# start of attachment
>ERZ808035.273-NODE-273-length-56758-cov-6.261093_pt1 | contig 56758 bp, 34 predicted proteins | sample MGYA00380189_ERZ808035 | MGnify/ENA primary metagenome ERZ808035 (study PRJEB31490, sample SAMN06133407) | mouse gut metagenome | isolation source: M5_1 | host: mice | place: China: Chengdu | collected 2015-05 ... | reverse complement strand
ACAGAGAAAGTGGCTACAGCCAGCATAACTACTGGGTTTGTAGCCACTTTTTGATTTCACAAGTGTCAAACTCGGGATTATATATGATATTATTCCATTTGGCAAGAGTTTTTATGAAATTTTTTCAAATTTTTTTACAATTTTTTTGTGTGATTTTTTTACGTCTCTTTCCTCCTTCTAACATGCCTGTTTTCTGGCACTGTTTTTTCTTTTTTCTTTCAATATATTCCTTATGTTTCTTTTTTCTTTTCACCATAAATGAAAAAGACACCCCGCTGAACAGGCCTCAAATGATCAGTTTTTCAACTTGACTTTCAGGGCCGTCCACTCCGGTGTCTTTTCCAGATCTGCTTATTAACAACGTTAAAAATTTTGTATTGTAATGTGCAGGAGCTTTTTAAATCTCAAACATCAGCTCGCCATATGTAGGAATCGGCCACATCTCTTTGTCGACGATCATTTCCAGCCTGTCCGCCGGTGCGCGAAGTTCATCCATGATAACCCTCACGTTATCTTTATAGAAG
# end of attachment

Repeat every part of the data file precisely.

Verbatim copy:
>ERZ808035.273-NODE-273-length-56758-cov-6.261093_pt1 | contig 56758 bp, 34 predicted proteins | sample MGYA00380189_ERZ808035 | MGnify/ENA primary metagenome ERZ808035 (study PRJEB31490, sample SAMN06133407) | mouse gut metagenome | isolation source: M5_1 | host: mice | place: China: Chengdu | collected 2015-05 ... | reverse complement strand
ACAGAGAAAGTGGCTACAGCCAGCATAACTACTGGGTTTGTAGCCACTTTTTGATTTCACAAGTGTCAAACTCGGGATTATATATGATATTATTCCATTTGGCAAGAGTTTTTATGAAATTTTTTCAAATTTTTTTACAATTTTTTTGTGTGATTTTTTTACGTCTCTTTCCTCCTTCTAACATGCCTGTTTTCTGGCACTGTTTTTTCTTTTTTCTTTCAATATATTCCTTATGTTTCTTTTTTCTTTTCACCATAAATGAAAAAGACACCCCGCTGAACAGGCCTCAAATGATCAGTTTTTCAACTTGACTTTCAGGGCCGTCCACTCCGGTGTCTTTTCCAGATCTGCTTATTAACAACGTTAAAAATTTTGTATTGTAATGTGCAGGAGCTTTTTAAATCTCAAACATCAGCTCGCCATATGTAGGAATCGGCCACATCTCTTTGTCGACGATCATTTCCAGCCTGTCCGCCGGTGCGCGAAGTTCATCCATGATAACCCTCACGTTATCTTTATAGAAG